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The New York Times is reporting on a new alliance forming against the Justice Department and criminalization over all in our country. That alliance is the right and left.
Generally the right has always supported the aggressive position of the federal government when it comes to prosecuting crimes, but given numerous cases heading to the Supreme Court over the next few months that involve drugs, corruption and sex, the right is starting to view the government as overreaching their bounds.
So how strong is this alliance becoming? Well Edwin Meese, the Attorney General under Reagan, once called the ACLU the criminal “lobby”. Today he is willing to join forces with the ACLU to stop this abundance of prosecutions. That is an alliance most of us thought we would never see.
Even more interesting is the groups that are joining together. The article points out that groups like the Heritage Foundation, CATO Institute, Federalist Society and the ACLU are all joining forces to fight this onslaught of overcriminalization.
I’m sure most have seen lists or websites highlighting idiotic laws. If not here is a great site. Meese points out some of these laws like “giving a false weather report” and says that our nation is actually prosecuting people for this. What an incredible waste of time and resources. With our Justice Department expending themselves on silly laws like this, it’s no wonder that terrorists and major criminals slip through the system.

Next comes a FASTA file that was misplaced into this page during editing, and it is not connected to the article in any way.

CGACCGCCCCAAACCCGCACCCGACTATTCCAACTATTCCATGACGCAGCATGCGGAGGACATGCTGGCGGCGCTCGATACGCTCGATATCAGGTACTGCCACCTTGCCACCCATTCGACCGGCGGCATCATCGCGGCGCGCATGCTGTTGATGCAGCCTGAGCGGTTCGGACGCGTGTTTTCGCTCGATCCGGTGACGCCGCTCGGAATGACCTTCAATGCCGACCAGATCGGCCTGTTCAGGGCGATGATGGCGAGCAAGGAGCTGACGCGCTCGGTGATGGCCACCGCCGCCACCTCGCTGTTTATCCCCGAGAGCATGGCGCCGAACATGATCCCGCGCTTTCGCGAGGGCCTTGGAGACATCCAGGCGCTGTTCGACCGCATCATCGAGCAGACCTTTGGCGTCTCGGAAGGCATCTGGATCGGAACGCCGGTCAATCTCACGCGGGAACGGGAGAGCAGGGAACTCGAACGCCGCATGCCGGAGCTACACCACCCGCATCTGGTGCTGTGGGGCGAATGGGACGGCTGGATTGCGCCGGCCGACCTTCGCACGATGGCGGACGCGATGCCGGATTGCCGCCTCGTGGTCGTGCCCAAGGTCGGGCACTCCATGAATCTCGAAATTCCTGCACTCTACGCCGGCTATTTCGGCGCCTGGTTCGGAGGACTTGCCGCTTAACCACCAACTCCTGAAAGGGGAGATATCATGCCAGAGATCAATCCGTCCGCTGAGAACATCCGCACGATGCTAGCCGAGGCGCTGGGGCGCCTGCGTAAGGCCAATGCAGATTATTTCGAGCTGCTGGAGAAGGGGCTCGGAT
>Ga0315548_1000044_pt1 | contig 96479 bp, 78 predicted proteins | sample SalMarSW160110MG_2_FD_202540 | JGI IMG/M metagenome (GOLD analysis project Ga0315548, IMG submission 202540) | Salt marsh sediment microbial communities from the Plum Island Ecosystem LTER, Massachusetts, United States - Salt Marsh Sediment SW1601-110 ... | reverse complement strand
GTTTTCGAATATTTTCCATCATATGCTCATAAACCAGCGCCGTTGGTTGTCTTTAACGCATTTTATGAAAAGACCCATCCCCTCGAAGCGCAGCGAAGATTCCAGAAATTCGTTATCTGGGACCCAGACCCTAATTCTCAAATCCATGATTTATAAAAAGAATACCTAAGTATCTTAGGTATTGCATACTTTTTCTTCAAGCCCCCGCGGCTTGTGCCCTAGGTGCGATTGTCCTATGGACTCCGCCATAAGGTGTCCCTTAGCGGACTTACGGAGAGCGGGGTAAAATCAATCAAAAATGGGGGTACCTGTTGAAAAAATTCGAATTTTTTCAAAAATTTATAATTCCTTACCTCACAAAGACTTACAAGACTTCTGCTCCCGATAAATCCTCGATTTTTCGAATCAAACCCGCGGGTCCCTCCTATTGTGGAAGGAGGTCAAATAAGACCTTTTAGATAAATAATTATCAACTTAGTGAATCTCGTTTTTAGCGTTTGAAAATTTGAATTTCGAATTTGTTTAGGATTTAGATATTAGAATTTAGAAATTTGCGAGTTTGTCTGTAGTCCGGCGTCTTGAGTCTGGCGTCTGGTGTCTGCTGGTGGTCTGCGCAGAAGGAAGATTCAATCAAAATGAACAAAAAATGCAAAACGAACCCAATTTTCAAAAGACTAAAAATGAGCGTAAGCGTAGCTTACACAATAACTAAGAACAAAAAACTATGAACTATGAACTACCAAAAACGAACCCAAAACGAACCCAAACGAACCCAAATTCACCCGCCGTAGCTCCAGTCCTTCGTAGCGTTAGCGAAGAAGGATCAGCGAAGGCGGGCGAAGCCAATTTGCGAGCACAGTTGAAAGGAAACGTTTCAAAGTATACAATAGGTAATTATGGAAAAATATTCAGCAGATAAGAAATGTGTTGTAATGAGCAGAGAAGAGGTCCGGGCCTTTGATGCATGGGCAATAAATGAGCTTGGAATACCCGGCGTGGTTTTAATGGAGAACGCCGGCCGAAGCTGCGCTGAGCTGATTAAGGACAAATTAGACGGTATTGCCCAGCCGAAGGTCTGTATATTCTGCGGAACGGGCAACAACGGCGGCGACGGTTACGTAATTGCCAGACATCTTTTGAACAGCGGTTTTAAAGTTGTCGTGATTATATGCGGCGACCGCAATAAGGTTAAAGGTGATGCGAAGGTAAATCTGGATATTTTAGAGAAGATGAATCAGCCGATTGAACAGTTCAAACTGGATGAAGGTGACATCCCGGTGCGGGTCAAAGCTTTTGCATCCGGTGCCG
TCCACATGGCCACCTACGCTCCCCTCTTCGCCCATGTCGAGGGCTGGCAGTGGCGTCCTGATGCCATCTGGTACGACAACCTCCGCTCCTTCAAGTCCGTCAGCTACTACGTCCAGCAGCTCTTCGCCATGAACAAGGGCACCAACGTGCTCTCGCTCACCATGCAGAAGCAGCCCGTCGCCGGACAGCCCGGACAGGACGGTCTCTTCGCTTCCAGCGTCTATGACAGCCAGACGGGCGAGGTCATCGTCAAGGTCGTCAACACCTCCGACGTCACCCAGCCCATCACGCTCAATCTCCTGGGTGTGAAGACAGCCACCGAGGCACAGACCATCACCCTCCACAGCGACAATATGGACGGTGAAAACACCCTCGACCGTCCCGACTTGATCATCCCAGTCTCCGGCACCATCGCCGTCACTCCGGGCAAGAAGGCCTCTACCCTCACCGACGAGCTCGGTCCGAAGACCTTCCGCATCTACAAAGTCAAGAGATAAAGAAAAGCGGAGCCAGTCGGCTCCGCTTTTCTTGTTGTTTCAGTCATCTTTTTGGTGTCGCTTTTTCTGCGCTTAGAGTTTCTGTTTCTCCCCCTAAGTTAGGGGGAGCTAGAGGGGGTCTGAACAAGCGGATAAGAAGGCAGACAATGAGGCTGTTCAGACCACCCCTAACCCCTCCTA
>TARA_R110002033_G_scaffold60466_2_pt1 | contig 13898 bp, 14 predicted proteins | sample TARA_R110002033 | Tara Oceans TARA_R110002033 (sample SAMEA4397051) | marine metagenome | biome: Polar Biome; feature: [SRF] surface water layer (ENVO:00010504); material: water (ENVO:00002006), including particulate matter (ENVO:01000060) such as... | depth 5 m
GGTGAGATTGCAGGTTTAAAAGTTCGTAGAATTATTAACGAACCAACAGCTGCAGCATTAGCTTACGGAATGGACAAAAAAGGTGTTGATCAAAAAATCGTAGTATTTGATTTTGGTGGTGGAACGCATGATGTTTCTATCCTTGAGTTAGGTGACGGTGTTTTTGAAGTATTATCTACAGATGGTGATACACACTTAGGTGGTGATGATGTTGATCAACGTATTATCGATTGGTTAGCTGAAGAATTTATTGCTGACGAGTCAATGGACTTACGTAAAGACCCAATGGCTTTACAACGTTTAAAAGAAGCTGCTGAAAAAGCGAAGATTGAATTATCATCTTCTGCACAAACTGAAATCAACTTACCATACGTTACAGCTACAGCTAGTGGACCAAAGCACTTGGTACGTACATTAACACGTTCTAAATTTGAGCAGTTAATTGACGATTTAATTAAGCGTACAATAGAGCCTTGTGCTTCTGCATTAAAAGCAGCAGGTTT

Then we get to the issue of prisons:
Some religious groups object to prison policies that appear to ignore the possibility of rehabilitation and redemption, and fiscal conservatives are concerned about the cost of maintaining the world’s largest prison population.
It is no accident that the United States has the highest incarceration rate per capita in the world. We have gotten to the point that anyone can be thrown in jail, and once released their options are so slim that they end up becoming repeat offenders. We have no rehabilitation in our prison system and the extremely high number of repeat offenders increases population and costs. Spending more on rehabilitation would decrease costs and make all sides happy.
Seeing a unifying debate like this is a good sign in our split nation. It’s time for America to address the problem of our prison population and ridiculous prosecutions. Hopefully all these diverse groups coming together can do just that – force change in our government. It is a government by the people, and we have people for every corner of our country now screaming for change. It’s also a good time for Jim Webb to start pushing his legislation to redo our criminal system.